1987 wasn’t a great year, to be frank, what with the Stock Market crash in the States (how ironic that the movie Wall Street hit our cinema screens at the same time), the King’s Cross London Underground fire, special envoy Terry Waite’s kidnapping in Beirut and the horrific Zeebrugge ferry disaster.
On a more positive note, 1987 witnessed my first year at university and, lest I forget – and possibly incur the wrath of millions of Bart, Homer and Marge disciples – The Simpsons made its TV debut.
In terms of what transpired in our security world, 1987 was pretty monumental. Why? We witnessed – no pun intended – the very first UK town centre CCTV system installed across King’s Lynn with a view towards protecting its 40-odd thousand citizens.
Since then, of course, CCTV’s presence in the public domain has burgeoned both in terms of the number of cameras involved and the quality of the technology that lies within them (which is quite superb). Positively, specific systems operators are now licensed and regulated by the Government.
These regulated operators in unison with top quality cameras have given rise to myriad success stories of more and more criminals being brought to justice by way of all-seeing ‘Eyes in the Sky’.
Buy-in from members of the public
Key to the ongoing success of CCTV has been, is and always will be buy-in from the public – the people being watched. As citizens, we all need to know that surveillance is both appropriate and proportionate in its deployment.
It must also be the case that camera system operators, and those who use the information duly captured, demonstrate integrity in doing so at all times – and are held to account.
All of which is why the current UK coalition Government is committed to the further regulation of CCTV by way of the Protection of Freedoms Act 2012, and is presently seeking views on a draft Code of Practice focused on surveillance.
That Code is built squarely upon 12 guiding principles. Interestingly, and for the first time, the notion of ‘surveillance by consent’ is brought into play. There’s an obvious parallel here, then, with the ethics behind ‘policing by consent’.
The consultation period – which closes on 21 March – takes place while surveillance commissioner Andrew Rennison’s comments (reported in The Independent just before Christmas) remain fresh in the memory.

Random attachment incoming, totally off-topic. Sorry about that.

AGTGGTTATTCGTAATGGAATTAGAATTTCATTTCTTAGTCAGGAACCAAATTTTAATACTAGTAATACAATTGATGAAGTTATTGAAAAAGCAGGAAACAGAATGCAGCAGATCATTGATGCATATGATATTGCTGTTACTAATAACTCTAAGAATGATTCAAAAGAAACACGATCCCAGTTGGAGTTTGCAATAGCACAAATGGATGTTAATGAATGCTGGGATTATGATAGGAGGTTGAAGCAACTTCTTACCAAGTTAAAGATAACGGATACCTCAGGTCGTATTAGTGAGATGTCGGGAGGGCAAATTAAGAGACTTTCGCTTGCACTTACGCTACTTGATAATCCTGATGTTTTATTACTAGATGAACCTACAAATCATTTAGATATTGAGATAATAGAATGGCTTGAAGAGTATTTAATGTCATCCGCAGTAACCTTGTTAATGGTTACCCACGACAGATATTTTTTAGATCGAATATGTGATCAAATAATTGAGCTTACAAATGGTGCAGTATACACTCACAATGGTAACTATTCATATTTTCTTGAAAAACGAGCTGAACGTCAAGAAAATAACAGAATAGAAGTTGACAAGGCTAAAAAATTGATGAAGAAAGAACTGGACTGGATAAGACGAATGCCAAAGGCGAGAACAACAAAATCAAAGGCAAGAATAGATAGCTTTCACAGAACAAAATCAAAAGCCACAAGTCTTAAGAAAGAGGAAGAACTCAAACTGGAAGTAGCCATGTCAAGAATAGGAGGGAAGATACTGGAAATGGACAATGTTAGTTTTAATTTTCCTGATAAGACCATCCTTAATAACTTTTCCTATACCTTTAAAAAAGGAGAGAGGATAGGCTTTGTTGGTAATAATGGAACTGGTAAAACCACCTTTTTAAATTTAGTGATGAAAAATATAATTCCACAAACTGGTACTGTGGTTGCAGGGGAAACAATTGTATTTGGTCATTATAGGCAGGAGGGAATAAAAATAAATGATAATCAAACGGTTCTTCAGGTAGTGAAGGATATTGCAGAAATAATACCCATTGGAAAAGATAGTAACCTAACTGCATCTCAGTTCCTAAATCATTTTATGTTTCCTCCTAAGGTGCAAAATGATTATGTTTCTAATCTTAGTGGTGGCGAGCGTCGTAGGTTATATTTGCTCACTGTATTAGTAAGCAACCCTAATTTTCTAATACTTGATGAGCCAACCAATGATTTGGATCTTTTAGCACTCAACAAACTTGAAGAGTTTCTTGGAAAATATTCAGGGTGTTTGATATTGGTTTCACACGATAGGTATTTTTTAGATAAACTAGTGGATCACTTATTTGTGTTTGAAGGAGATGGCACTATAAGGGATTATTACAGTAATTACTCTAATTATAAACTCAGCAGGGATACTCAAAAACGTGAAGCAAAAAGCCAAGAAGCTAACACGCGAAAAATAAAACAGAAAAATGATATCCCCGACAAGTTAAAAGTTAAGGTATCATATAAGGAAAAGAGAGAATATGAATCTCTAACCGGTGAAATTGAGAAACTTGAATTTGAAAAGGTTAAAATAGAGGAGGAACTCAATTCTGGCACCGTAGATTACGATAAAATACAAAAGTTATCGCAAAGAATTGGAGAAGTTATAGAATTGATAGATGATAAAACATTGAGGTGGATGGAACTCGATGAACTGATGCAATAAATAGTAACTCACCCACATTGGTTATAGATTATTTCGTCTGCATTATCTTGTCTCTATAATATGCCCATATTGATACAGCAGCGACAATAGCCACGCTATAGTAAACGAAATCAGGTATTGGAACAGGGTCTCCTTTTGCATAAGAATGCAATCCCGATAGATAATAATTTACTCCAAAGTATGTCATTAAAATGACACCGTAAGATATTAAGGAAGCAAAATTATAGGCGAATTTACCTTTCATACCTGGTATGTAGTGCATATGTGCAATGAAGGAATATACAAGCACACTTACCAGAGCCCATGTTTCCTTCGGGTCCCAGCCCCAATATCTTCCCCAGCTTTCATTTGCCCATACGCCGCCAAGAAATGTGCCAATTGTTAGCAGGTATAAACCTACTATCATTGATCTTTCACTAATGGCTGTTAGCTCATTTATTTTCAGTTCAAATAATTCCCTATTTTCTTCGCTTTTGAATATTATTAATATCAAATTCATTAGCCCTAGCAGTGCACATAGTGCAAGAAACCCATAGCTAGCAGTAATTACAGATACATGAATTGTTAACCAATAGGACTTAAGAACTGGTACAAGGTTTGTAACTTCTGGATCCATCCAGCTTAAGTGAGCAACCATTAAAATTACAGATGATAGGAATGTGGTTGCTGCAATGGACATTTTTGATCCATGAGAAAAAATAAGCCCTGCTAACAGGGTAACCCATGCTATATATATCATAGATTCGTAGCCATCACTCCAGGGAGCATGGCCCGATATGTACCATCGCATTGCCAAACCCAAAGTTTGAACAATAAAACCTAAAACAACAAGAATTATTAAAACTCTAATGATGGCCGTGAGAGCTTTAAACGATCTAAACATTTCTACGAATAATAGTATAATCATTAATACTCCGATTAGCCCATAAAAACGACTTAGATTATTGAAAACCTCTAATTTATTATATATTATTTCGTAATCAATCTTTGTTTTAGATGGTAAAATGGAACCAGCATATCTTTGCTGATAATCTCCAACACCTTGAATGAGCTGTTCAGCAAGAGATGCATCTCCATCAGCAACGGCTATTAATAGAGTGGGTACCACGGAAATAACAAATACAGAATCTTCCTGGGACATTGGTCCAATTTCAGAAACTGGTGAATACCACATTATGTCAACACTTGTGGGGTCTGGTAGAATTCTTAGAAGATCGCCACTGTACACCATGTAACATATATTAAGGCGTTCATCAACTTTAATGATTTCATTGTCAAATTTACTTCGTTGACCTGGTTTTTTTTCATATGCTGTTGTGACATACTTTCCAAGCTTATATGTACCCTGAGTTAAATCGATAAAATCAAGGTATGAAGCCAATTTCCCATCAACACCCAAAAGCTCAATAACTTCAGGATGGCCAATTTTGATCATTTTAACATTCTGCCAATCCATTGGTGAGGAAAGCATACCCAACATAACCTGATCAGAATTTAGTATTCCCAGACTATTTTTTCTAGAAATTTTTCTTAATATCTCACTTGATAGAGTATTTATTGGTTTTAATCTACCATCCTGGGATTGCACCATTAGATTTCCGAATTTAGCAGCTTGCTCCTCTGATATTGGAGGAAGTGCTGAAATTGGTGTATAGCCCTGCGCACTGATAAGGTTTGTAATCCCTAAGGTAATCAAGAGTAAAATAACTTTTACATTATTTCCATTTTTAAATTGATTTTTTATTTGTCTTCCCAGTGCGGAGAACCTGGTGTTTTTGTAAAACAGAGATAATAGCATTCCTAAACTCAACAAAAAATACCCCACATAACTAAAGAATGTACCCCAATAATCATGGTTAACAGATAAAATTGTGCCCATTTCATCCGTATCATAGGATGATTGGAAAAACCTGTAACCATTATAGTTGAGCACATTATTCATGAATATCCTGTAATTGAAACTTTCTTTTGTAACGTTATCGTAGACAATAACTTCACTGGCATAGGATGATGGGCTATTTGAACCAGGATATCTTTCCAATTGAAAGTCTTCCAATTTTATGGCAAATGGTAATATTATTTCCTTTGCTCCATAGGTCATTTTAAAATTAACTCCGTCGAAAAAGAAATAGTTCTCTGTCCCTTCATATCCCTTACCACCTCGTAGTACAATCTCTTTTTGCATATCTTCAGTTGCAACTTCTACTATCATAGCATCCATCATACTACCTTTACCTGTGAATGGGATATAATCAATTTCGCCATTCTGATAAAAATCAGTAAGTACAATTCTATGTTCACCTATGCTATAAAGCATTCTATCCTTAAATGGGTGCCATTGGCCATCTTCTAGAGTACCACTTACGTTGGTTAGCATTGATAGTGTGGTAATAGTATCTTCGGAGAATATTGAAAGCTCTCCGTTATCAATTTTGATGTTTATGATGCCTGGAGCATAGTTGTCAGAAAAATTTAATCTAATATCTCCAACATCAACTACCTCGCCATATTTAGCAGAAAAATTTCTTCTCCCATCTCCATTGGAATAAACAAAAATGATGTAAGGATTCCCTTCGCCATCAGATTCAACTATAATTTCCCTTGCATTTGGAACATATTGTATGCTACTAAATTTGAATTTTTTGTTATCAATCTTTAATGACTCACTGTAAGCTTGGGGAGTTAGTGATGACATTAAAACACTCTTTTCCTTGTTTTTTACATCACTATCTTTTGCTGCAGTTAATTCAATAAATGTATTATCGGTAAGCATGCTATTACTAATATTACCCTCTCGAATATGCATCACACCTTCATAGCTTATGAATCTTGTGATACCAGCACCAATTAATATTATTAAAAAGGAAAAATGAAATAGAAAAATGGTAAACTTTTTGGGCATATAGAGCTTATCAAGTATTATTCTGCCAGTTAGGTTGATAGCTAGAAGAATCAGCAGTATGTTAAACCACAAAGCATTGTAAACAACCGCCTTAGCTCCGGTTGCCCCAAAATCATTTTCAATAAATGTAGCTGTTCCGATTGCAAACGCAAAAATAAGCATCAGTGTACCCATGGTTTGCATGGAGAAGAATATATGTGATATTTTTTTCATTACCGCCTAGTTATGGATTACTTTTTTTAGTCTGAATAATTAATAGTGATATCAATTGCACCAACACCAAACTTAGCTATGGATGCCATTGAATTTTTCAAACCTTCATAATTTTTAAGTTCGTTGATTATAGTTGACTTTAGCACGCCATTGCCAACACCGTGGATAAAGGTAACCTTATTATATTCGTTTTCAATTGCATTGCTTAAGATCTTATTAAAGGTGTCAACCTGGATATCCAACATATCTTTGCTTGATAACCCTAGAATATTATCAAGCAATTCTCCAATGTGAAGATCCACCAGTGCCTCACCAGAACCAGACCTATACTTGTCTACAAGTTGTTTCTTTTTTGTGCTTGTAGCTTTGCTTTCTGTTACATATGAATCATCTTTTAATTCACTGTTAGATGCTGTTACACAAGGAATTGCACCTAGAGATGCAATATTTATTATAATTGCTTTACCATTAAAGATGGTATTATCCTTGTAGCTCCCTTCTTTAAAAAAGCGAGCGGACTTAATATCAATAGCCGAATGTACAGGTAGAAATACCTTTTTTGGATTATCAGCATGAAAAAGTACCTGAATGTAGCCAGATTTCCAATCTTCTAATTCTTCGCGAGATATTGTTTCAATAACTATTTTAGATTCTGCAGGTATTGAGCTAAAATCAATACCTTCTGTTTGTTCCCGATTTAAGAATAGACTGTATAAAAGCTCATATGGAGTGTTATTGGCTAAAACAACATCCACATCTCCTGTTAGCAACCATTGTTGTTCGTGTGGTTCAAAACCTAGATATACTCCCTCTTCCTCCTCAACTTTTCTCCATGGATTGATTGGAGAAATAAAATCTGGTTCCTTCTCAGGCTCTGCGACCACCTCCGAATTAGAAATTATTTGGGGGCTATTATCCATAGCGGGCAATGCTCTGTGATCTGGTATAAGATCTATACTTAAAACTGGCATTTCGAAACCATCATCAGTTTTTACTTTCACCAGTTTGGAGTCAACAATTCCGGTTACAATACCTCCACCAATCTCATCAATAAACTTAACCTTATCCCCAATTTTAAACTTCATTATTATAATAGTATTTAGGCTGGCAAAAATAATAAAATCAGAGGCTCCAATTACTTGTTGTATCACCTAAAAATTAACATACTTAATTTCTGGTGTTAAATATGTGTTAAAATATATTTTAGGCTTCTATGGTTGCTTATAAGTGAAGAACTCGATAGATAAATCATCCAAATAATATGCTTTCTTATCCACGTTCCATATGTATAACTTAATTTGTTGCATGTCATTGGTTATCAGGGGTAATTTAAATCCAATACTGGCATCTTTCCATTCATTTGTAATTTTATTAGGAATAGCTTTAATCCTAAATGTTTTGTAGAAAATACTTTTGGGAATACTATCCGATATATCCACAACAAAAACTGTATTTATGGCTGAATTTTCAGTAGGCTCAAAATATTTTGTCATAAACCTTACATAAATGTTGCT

If you’re not committing a crime, what’s the problem?
The commissioner has stated that the proliferation of HD surveillance systems – and facial recognition technologies – in public spaces could result in a backlash from citizens.
“The technology has overtaken our ability to regulate it,” said Rennison in the broadsheet. HD cameras are “popping up all over the place”, asserted the commissioner, with the exponential growth of high power megapixel cameras potentially becoming an issue around Article 8 of the Human Rights Act (relating to the protection of family and private life).
Of course, discussions around ‘The Surveillance State’ have surfaced time and again. They’re not likely to disappear. Indeed, across the years I’ve chaired numerous industry debates on this topic – all of them impassioned affairs.
At one of those debates I suggested that the proliferation of CCTV cameras in public spaces isn’t an issue if – like myself – you happen to be a law-abiding citizen and are behaving appropriately. Some would assert that such a suggestion is perhaps a touch naive.
In all honesty, I would argue that neither the number of cameras monitoring us nor the inevitable advance of technology is the crux of the matter. Rather, it’s what subsequently happens to the images, data, information – call it what you will – gathered as a result of that process that really matters.
The Protection of Freedoms Act is to be welcomed, as is the draft Code of Practice on surveillance.
Certainly, the balancing act that has to be struck for CCTV – between the need to enhance public space safety and, at the same time, safeguard privacies – is far from an easy task, but those two outcomes are not mutually exclusive.
Let’s never forget the vital information gathered by CCTV during 7/7 and the London riots of August 2011. Properly regulated, deployed and used CCTV is one of the very best crime-fighting tools at our disposal.